"Some of the most irresponsible comments have, of course, come from politicians who actually voted in favor of authorizing force against Saddam Hussein," Cheney told the Frontiers of Freedom Institute, a conservative policy group.
Cheney's attack was part of a GOP effort to push back against criticism on Iraq. President Bush has made two speeches in recent days that painted Democrats as hypocrites for criticizing the Iraq war after earlier supporting the idea that Saddam should go. On Tuesday, Defense Secretary Donald Rumsfeld joined the offensive, singling out Democrats who in the past had depicted Saddam as a threat with weapons of mass destruction, including former President Clinton and former Secretary of State Madeleine Albright.
The Republican National Committee also posted on its Web site a video compilation of past statements by prominent Democrats — including several 2008 presidential hopefuls — supporting a hard line against Saddam.
"These are elected officials who had access to the intelligence, and were free to draw their own conclusions. They arrived at the same judgment about Iraq's capabilities and intentions that was made by this administration and by the previous administration," Cheney said.
He said there was "broad-based, bipartisan agreement that Saddam Hussein was a threat, that he had violated U.N. Security Council Resolutions" and had weapons of mass destruction.
Senate Minority Leader Harry Reid, D-Nev., said the vice president was "playing politics like he's in the middle of a presidential campaign."
"I would urge the members of the Bush administration to stop trying to resurrect their political standing by lashing out at their critics," he said. "Instead, they need to focus on the job at hand, giving our troops a strategy for success in Iraq."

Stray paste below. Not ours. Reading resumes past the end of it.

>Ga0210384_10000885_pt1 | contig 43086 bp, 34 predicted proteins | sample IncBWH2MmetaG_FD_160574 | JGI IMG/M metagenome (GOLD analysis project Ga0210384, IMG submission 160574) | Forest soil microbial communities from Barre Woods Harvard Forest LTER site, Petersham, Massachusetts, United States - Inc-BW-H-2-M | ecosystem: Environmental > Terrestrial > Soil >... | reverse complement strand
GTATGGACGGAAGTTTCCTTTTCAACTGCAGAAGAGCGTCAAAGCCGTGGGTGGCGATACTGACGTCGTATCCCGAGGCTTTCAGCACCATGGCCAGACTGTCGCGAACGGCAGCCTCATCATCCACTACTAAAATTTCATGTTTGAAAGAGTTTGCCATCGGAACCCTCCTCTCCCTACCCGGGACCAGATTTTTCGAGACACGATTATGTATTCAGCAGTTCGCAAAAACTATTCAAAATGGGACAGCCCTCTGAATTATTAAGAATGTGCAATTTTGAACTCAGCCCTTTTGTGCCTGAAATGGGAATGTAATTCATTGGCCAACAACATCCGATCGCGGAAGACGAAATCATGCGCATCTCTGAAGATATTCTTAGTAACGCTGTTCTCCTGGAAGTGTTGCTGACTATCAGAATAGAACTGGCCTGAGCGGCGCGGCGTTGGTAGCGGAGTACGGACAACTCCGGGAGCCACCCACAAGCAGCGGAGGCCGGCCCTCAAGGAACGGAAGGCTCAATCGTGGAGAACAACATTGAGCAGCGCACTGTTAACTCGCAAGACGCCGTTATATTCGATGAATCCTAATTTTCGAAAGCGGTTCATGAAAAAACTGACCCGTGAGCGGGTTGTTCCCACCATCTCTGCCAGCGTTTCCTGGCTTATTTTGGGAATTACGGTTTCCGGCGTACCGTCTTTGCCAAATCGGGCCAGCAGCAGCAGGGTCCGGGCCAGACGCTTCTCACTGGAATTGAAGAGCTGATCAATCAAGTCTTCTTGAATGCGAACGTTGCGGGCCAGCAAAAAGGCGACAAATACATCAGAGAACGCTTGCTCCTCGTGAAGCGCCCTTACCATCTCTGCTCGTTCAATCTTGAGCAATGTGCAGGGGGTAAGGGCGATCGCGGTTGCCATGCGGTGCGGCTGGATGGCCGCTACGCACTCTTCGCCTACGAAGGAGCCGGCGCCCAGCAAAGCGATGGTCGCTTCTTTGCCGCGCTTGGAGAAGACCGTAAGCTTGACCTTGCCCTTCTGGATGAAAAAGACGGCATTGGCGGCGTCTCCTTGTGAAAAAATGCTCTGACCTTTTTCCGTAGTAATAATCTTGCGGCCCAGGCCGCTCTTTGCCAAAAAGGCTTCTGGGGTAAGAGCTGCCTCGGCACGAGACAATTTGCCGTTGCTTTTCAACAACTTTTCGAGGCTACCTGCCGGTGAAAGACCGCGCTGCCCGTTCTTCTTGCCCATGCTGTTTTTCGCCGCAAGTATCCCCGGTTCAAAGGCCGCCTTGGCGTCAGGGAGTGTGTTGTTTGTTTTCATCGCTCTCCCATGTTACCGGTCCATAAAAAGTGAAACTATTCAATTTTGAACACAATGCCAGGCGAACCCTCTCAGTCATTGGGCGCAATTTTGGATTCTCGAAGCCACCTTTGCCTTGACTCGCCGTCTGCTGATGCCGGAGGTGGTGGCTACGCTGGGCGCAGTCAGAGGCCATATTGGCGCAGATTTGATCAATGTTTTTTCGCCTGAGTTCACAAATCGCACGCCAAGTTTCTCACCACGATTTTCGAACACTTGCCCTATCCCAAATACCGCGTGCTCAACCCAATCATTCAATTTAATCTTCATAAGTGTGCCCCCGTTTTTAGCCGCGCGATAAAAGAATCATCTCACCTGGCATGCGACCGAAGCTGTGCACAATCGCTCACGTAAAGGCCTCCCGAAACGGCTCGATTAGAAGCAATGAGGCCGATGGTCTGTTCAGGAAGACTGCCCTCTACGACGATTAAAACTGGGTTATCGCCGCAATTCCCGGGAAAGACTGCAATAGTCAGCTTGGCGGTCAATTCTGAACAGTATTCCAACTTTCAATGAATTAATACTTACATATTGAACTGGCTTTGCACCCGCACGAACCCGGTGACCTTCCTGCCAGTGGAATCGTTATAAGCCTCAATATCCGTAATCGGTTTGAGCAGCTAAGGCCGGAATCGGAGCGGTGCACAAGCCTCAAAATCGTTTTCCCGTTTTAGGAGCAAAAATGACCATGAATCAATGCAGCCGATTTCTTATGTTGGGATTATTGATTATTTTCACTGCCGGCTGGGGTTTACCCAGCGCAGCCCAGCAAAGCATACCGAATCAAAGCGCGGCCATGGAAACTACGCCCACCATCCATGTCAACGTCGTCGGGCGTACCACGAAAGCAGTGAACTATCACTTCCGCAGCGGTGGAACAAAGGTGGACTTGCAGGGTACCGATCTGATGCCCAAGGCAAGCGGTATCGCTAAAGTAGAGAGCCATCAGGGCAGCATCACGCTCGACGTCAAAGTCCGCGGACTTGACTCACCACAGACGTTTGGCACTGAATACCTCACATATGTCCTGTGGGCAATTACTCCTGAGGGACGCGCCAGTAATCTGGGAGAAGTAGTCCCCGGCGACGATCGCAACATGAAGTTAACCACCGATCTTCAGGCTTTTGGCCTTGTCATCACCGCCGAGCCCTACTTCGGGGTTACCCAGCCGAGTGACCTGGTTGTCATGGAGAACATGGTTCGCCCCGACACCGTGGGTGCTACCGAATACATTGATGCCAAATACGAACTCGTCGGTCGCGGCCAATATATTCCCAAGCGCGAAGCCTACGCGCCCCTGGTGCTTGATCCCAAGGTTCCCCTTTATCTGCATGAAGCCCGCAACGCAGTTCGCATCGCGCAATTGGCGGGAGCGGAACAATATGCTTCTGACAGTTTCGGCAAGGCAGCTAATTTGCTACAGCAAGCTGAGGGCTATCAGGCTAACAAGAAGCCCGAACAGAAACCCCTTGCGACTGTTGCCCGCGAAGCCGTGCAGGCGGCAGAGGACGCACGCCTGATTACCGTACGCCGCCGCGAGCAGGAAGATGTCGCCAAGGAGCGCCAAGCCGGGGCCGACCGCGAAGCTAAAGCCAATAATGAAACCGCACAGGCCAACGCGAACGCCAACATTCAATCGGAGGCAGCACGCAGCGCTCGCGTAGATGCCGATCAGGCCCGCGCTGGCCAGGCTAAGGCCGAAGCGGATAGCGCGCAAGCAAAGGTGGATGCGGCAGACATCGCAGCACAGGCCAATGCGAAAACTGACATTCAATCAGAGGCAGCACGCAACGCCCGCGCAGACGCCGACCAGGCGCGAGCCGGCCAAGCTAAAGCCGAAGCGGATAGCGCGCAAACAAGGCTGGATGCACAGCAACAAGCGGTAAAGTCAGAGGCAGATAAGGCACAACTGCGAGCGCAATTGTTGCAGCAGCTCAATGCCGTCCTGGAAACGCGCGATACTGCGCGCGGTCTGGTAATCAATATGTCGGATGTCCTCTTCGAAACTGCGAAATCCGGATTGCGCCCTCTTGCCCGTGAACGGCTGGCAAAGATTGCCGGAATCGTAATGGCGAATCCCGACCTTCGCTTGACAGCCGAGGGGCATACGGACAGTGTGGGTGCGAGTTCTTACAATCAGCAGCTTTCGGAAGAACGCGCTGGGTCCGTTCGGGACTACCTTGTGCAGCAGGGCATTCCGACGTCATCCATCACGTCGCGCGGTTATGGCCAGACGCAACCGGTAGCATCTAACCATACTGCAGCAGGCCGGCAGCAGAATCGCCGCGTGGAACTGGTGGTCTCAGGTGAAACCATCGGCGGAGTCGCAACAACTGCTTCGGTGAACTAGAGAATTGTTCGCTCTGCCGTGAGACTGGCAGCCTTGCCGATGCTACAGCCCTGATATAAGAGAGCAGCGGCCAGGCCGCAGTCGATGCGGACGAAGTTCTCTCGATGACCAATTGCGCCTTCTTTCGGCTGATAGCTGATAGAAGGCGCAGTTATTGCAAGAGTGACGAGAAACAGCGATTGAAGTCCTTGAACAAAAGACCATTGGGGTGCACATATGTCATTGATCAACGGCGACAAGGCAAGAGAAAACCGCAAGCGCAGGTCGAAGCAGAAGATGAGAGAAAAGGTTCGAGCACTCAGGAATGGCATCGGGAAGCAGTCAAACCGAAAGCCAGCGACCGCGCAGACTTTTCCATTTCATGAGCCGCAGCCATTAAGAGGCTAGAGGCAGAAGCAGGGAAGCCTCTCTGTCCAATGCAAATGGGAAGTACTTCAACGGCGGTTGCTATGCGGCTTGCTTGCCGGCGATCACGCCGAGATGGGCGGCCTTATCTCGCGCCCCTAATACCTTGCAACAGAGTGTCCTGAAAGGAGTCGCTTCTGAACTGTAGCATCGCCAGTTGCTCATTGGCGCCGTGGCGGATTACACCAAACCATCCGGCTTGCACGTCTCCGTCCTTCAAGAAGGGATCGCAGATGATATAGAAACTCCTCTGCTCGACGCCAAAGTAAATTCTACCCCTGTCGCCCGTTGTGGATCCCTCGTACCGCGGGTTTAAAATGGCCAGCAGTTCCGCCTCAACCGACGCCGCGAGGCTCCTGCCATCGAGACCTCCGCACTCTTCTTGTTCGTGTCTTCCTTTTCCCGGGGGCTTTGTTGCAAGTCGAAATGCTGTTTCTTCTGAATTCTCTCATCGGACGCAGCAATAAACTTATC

Democrats have said they got their information on U.S. intelligence assessments about Saddam's regime from the administration and suggested that top administration figures — including Cheney, a staunch advocate of toppling Saddam — manipulated that intelligence to make a stronger case for invasion.
In October 2002, the Senate voted 77 to 23 to give Mr. Bush the authority to invade Iraq. The House approved the measure on a 296-133 vote.
In the Senate, 29 Democrats voted for the measure, including Sens. John Kerry of Massachusetts, John Edwards of North Carolina and Hillary Clinton of New York.
Kerry, the 2004 Democratic presidential nominee and Edwards, his running mate, have since reversed their stand and voiced opposition to the decision to go to war. Clinton has remained supportive of the president on Iraq.
"What we're hearing now is some politicians contradicting their own statements and making a play for political advantage in the middle of a war," Cheney said in his speech at the Frontiers of Freedom Institute's 2005 Ronald Reagan gala.
"The saddest part is that our people in uniform have been subjected to these cynical and pernicious falsehoods day in and day out," he said.